The historic 24 Hours of Le Mans celebrated the 80th running of their classic race this year. Larbre Competition brought two ex-Pratt & Miller Corvettes to compete at the French classic. Their goal was clear: repeat their 2011 GTE-Am class victory for Corvette. The starting field was deep in both Pro and Am classes and competition was fierce among the leading manufacturers. In the Pro class, the #74 Corvette was at the top of the field for the first half of the race. During the night, there was drama for the nr74, when a crew member forgot to attach the left rear wheel nut securely. The wheel quickly fell off and Richard Westbrook slowly drove around the 8 mile circuit on three wheels. This caused major damage and the car lost a total of 120 laps for extensive repairs. The second factory car running third in class pitted shortly after the problem with their team car with a major mechanical problem. The #73 Corvette lost 10 laps during its pit stop. Both factory cars now had a big mountain to climb to repeat their 2011 win. “To win you must keep the car out of the pits" said Corvette Program Manager Doug Fehan. It was shortly after that, when the wheel nut incident happened to the #74 Corvette.
Fortunately for Corvette, Larbre Competition followed Doug’s advice and minimized their pit stops to stay out of trouble. Larbre had a hard fought battle with Anthony Pons in the #67 IMSA Matmut Porsche RSR throughout the race. The race came down to the final few minutes, as Pedro Lamy in the #50 Larbre Corvette turned in a series of blazing laps to catch the #67 Porsche. With less than 20 minutes remaining in the race the #50 Corvette was roughly 12 seconds behind the class leading Porsche. "I overtook him on the track and the team told me that I was passing the Porsche for the lead." said Pedro Lamy.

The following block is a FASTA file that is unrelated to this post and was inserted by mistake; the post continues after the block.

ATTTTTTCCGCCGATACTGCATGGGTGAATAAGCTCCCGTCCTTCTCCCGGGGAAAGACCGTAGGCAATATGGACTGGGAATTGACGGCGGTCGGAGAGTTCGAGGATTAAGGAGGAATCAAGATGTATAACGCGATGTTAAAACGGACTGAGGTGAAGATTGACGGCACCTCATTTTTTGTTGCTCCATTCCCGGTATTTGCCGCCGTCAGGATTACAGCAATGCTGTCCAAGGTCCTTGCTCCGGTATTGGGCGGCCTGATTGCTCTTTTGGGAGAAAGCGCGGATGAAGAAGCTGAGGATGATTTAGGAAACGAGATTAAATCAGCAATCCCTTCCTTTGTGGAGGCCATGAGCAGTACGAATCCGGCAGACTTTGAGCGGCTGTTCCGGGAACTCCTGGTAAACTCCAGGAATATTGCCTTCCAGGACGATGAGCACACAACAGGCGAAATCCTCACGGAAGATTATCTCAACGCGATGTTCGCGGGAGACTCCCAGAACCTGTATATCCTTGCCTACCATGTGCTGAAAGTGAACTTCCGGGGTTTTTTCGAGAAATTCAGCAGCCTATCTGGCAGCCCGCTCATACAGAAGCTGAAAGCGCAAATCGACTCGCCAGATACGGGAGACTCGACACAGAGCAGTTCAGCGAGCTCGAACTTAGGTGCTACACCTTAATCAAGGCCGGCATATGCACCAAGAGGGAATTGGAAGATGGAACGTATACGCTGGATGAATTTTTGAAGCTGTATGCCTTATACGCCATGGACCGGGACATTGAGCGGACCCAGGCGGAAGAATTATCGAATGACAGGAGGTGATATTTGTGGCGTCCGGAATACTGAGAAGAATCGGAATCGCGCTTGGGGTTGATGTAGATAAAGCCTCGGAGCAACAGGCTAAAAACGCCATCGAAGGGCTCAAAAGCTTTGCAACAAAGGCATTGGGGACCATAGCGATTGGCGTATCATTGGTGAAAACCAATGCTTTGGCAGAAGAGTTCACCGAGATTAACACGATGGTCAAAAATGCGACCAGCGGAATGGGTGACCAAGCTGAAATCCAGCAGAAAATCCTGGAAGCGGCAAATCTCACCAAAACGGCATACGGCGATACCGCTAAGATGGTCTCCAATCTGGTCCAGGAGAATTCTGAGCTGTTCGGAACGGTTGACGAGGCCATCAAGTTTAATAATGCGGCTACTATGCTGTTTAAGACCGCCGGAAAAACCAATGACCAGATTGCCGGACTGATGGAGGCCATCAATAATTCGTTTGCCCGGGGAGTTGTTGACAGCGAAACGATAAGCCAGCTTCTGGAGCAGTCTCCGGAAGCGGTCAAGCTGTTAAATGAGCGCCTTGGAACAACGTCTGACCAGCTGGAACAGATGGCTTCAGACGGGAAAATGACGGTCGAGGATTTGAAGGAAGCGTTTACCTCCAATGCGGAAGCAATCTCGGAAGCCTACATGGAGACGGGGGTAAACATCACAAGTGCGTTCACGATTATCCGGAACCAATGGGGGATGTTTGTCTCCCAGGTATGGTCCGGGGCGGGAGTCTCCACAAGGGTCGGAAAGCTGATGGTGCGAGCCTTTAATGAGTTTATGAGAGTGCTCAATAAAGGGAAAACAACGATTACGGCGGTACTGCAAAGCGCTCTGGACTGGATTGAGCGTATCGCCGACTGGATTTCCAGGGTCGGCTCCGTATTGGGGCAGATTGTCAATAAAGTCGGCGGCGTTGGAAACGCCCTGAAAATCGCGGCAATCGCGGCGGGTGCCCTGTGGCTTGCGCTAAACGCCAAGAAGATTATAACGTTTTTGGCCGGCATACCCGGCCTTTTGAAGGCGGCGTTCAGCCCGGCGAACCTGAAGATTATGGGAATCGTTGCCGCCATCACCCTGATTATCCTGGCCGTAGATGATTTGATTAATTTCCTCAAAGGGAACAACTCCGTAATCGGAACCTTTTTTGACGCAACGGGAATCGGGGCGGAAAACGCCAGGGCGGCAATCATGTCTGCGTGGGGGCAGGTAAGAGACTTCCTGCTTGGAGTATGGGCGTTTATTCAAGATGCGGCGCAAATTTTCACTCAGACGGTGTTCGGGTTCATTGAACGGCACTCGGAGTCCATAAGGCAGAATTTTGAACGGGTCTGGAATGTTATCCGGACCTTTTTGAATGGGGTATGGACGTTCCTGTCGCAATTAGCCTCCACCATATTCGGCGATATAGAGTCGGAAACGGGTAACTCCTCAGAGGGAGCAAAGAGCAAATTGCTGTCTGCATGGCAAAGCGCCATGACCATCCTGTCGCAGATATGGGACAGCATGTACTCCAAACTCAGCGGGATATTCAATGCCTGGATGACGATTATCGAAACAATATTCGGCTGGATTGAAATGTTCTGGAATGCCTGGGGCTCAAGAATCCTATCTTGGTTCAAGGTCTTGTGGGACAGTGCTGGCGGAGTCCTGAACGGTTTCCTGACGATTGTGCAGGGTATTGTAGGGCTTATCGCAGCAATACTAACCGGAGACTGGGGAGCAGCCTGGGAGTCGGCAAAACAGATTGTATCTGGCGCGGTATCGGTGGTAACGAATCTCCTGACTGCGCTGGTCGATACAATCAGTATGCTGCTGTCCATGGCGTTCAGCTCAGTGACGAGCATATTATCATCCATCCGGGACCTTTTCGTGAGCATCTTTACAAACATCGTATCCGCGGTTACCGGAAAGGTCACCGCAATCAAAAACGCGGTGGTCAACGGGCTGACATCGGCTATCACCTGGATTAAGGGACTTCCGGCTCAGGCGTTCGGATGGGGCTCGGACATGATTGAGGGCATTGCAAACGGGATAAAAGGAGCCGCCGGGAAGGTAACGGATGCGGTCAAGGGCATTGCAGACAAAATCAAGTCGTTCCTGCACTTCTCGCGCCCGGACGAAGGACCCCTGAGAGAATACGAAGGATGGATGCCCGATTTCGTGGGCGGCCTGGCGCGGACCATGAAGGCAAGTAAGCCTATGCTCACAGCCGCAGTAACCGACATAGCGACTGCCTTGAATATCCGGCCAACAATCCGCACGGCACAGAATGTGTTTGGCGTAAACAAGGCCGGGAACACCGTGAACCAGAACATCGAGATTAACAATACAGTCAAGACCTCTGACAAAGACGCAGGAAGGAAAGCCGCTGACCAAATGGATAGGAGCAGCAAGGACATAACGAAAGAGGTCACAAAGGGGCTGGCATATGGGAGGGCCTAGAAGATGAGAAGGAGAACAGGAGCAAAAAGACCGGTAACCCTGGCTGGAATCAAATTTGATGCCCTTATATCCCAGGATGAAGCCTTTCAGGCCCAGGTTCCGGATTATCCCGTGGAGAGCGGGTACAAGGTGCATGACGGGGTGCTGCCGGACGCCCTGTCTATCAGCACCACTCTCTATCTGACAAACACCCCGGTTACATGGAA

The race was not over yet for Larbre as there was late drama near the end for the nr50. The team had to pull Pedro Lamy into the pits at the last moment to put Julien Canal into the car after missing a driver swap due to a pitlane speeding incident earlier in the race. Within minutes of the checkered flag the Porsche had a left rear tyre go flat, which secured the victory for the French squad.
Larbre team owner Jack Leconte reckoned the #67 Imsa Porsche team would have protested the result, as Canal would have been 13 seconds shy of completing the minimum required track time for each driver. "We swapped because we worked out that the driving time was compromised," he said. "We thought Canal had done 13s too little and Porsche were going to protest. We had a pitlane speeding issue during the safety car and I was talking and doing other things during the pitstops. We knew that so we were lucky that they had a puncture, otherwise I don't know what would have happened."
"It is a nice feeling," said Pedro Lamy. "It was an intense struggle over the 24 hours of racing. It seemed more a sprint race, where we had to push as hard as we could. It was a tough race, but this win is very special. I am very pleased with this victory and I want to thank all the great support that Larbre Competition have given me over every moment of my career. This victory is not mine alone, is all of ours."
The sister nr70 of Pascal Gibon, Christophe Bourret, and Jean-Philippe Belloc brought their C6R home to 5th place in class.
Quote gathered by Tom Mallett